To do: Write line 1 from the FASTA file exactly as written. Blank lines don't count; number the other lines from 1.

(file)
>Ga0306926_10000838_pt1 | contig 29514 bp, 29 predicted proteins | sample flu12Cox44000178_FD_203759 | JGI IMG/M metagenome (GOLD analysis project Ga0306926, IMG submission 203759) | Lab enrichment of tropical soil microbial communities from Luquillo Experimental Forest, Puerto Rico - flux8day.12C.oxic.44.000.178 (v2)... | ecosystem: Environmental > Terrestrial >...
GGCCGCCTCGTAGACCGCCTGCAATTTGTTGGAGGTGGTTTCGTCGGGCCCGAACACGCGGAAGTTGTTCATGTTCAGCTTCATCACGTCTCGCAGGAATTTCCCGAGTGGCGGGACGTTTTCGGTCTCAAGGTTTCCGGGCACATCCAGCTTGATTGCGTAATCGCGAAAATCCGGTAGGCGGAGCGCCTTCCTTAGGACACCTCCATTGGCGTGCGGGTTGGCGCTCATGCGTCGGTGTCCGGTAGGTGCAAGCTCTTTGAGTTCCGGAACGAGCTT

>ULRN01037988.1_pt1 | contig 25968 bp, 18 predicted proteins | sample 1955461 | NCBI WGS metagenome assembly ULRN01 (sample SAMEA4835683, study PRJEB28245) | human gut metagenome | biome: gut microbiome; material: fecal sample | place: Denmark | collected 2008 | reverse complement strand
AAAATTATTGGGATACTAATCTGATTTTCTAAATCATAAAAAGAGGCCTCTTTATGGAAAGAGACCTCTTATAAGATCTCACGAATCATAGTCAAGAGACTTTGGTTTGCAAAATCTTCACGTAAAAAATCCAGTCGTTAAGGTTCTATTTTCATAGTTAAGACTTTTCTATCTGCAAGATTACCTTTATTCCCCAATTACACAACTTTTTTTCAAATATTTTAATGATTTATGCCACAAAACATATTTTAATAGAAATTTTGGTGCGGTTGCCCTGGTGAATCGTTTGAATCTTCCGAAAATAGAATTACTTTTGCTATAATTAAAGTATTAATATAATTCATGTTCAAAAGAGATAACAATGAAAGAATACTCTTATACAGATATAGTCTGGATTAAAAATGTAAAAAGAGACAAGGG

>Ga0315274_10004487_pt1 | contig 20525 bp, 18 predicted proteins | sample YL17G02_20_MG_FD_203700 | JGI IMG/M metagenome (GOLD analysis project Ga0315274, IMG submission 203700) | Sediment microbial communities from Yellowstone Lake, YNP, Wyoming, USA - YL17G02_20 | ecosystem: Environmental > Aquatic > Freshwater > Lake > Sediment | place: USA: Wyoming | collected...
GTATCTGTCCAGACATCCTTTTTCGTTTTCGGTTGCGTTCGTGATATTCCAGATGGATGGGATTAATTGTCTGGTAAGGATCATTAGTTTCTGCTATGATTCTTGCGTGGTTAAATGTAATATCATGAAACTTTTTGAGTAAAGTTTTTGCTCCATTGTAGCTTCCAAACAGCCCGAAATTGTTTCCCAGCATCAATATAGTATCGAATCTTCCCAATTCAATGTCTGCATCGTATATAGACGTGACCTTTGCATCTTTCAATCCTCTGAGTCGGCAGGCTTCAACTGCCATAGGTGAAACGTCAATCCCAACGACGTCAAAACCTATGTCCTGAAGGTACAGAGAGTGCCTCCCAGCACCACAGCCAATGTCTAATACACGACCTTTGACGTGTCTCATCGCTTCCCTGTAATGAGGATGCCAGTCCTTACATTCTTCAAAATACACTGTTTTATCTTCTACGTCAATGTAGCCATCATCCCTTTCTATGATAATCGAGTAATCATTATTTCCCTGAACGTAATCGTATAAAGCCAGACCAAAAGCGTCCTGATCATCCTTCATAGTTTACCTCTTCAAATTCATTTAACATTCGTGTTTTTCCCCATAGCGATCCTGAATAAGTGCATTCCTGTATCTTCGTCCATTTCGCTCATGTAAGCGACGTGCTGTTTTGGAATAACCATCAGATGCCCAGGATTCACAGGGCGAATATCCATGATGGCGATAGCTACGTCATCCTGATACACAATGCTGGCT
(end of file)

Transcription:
>Ga0306926_10000838_pt1 | contig 29514 bp, 29 predicted proteins | sample flu12Cox44000178_FD_203759 | JGI IMG/M metagenome (GOLD analysis project Ga0306926, IMG submission 203759) | Lab enrichment of tropical soil microbial communities from Luquillo Experimental Forest, Puerto Rico - flux8day.12C.oxic.44.000.178 (v2)... | ecosystem: Environmental > Terrestrial >...